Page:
Nicola Sturgeon
Deputy leader Nicola Sturgeon could replace Alex Salmond as Scottish First Minister Getty

Nicola Sturgeon has announced her bid to become the leader of the Scottish National Party and Scotland's First Minister following the resignation of Alex Salmond.

The current deputy first minister and deputy SNP leader confirmed speculation she intends to be in the running to replace Salmond after he steps down in November.

Salmond, who has been leader of the SNP party for the past 20 years, announced his resignation after Scotland voted against independence during the historic referendum.

Confirming her intentions to replace him, Sturgeon said it would be the "greatest honour" to become the leader of Scotland.

Sturgeon, 44, has been the overwhelming favourite to become the next SNP leader and no one else in her party is even expected to stand against her.

Speaking at an event in Glasgow, she said: "To be the first minister of my country, especially at this exciting and optimistic time, would be both a great honour - without doubt, the greatest honour - and an immense responsibility.

"I am putting myself forward for two simple reasons: I want to serve my party and my country. And I believe I am the best person for the job.

"I also hope that my candidacy, should it succeed, will send a strong message to every girl and young woman in Scotland - no matter your background or what you want to achieve in life, in Scotland in 2014 there is no glass ceiling on ambition."

A number of MSPs have already backed Sturgeon's leadership bid.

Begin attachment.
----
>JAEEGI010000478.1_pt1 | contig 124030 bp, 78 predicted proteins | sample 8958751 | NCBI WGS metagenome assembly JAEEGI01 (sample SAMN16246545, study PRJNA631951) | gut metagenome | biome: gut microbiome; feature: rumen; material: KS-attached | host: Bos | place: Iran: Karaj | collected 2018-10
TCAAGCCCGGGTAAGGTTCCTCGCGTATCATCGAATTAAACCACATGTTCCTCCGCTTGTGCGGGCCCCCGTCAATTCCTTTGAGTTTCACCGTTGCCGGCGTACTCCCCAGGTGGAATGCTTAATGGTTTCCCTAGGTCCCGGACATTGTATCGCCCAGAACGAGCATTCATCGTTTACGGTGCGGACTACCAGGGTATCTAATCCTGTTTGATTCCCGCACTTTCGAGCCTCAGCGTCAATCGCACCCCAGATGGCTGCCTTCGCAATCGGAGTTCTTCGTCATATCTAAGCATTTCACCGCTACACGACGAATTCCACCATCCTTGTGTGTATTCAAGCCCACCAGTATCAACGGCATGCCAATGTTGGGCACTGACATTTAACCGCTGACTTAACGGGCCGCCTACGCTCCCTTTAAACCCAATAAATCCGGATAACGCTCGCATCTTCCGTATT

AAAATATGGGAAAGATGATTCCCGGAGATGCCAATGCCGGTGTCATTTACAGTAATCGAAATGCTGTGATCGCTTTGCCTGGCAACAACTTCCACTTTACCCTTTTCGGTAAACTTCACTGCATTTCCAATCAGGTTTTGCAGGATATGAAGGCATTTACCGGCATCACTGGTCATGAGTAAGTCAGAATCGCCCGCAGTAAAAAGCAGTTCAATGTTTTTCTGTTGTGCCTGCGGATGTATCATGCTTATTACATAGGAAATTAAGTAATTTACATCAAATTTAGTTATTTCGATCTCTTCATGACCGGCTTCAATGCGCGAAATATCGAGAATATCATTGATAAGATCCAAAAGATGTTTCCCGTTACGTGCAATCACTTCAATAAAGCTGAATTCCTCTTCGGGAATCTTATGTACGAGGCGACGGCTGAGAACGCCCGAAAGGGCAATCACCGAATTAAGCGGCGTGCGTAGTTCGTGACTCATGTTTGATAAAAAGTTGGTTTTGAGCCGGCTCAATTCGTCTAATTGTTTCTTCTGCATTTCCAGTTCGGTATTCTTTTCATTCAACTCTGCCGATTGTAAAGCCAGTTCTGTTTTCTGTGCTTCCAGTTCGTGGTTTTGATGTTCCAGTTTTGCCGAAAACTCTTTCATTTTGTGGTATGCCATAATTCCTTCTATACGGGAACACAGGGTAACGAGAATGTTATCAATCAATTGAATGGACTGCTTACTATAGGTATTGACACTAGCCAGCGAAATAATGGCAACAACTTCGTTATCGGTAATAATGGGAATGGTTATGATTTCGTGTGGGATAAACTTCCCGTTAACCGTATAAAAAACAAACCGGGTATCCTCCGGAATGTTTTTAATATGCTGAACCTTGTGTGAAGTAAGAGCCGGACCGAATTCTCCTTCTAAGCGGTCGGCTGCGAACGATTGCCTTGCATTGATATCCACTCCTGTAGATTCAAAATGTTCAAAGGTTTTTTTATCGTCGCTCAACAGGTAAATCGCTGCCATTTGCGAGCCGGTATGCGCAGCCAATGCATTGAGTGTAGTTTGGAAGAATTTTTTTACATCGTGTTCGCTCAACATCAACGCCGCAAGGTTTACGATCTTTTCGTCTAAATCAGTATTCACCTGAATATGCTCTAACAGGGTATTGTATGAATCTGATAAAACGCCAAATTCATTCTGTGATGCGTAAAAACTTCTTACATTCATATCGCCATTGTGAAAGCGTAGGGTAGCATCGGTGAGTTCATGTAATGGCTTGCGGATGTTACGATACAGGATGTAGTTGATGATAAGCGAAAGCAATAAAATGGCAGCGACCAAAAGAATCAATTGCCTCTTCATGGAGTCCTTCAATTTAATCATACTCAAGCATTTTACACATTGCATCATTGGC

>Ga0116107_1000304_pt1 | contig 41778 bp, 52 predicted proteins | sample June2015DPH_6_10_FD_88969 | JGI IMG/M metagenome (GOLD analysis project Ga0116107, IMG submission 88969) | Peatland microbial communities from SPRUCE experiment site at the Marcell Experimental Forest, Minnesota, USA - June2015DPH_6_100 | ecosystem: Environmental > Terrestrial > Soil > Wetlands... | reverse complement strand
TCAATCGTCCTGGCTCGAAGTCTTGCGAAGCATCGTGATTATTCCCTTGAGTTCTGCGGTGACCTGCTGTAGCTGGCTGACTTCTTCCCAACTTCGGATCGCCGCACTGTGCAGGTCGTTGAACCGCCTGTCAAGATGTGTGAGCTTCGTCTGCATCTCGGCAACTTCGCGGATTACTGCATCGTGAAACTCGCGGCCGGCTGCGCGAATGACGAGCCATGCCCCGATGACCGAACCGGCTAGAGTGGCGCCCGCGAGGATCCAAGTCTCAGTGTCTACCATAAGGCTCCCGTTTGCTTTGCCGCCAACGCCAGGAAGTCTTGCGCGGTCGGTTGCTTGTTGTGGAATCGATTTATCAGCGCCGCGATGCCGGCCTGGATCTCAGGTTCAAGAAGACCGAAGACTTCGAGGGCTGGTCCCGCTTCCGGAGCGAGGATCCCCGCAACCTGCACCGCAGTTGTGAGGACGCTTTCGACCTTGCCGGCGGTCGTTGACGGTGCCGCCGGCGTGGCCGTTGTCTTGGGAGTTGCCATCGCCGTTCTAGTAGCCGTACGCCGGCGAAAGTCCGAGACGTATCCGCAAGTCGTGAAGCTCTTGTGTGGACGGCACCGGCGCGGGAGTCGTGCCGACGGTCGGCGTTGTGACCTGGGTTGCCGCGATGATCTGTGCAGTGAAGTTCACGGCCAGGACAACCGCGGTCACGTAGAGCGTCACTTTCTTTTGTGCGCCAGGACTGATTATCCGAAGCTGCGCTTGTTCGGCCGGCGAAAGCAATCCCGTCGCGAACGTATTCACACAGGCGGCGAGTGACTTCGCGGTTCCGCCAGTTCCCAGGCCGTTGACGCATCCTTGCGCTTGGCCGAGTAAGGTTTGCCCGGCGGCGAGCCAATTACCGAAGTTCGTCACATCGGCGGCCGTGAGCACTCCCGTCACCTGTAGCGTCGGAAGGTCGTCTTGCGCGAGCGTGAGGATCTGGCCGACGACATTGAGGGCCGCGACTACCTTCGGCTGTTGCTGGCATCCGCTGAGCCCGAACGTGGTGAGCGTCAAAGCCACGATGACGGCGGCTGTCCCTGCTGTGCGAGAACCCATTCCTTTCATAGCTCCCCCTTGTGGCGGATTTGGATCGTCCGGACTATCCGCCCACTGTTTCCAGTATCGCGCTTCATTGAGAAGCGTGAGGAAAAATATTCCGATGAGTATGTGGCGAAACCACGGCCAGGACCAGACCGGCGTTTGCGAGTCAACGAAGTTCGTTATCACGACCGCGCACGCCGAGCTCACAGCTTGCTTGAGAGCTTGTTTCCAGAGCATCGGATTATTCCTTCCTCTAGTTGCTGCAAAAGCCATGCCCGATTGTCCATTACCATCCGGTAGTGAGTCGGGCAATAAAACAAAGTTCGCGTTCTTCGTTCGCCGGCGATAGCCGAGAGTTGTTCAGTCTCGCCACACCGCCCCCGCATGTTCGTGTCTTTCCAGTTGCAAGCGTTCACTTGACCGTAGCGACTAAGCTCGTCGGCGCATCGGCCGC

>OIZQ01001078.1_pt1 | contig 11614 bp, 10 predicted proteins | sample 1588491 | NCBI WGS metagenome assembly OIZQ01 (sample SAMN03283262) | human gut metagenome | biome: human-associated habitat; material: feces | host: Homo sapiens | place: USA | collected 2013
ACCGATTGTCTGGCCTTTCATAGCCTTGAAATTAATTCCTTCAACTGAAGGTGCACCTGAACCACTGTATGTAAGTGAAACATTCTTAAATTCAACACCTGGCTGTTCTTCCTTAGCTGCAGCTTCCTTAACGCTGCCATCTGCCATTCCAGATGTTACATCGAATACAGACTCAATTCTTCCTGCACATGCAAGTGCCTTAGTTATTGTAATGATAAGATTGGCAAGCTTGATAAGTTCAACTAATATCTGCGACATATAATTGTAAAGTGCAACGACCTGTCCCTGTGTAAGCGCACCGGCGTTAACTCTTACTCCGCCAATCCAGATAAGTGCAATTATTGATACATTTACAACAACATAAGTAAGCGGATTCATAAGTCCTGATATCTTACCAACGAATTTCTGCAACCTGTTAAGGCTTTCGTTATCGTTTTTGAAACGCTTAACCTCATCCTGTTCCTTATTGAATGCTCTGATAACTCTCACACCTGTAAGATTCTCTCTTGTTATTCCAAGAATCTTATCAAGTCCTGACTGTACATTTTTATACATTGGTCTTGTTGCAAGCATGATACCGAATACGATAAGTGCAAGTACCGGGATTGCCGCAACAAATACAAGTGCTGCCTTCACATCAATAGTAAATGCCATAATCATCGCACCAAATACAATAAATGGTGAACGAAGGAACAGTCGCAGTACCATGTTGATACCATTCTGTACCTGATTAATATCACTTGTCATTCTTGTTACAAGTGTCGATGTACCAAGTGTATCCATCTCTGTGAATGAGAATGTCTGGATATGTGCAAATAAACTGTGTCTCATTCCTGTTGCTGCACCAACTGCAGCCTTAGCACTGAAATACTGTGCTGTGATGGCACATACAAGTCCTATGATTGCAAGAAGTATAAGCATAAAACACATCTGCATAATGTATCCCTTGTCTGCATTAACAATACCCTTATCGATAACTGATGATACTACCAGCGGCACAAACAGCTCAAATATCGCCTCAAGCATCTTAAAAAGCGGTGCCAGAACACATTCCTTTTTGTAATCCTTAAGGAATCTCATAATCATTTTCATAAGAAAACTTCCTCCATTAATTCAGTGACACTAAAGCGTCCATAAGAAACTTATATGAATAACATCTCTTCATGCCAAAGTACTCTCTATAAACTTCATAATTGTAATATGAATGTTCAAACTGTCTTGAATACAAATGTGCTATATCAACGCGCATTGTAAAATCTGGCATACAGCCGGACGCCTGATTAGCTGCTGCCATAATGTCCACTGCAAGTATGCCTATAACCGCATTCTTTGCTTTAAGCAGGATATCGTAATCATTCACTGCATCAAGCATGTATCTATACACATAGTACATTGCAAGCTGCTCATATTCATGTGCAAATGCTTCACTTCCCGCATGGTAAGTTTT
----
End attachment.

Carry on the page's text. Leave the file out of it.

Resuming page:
Scottish finance secretary John Swinney tweeted: "Delighted Nicola Sturgeon will contest SNP leadership. She has all the fine qualities to take Scotland's cause forward."

Scottish education secretary Michael Russell added: "I am supporting Nicola Sturgeon and look forward to her leadership - she has everything it will take to move Scotland even further forward."

Nicola Sturgeon and Alex Salmond
Nicola Sturgeon is the favourite to replace Alex Salmond Reuters

Salmond said he will step down as SNP leader after his "Yes" campaign lost the referendum by a 55% to 45% majority.

Announcing his decision, Salmond said it had been the "privilege of my life" to serve as Scotland's First Minister.

Paying tribute to Salmond, Sturgeon said his leadership had given the country a "renewed self-confidence".

"He has been my friend, mentor and colleague for more than 20 years", she added.

"Quite simply, I would not have been able to do what I have in politics without his constant advice, guidance and support through all these years."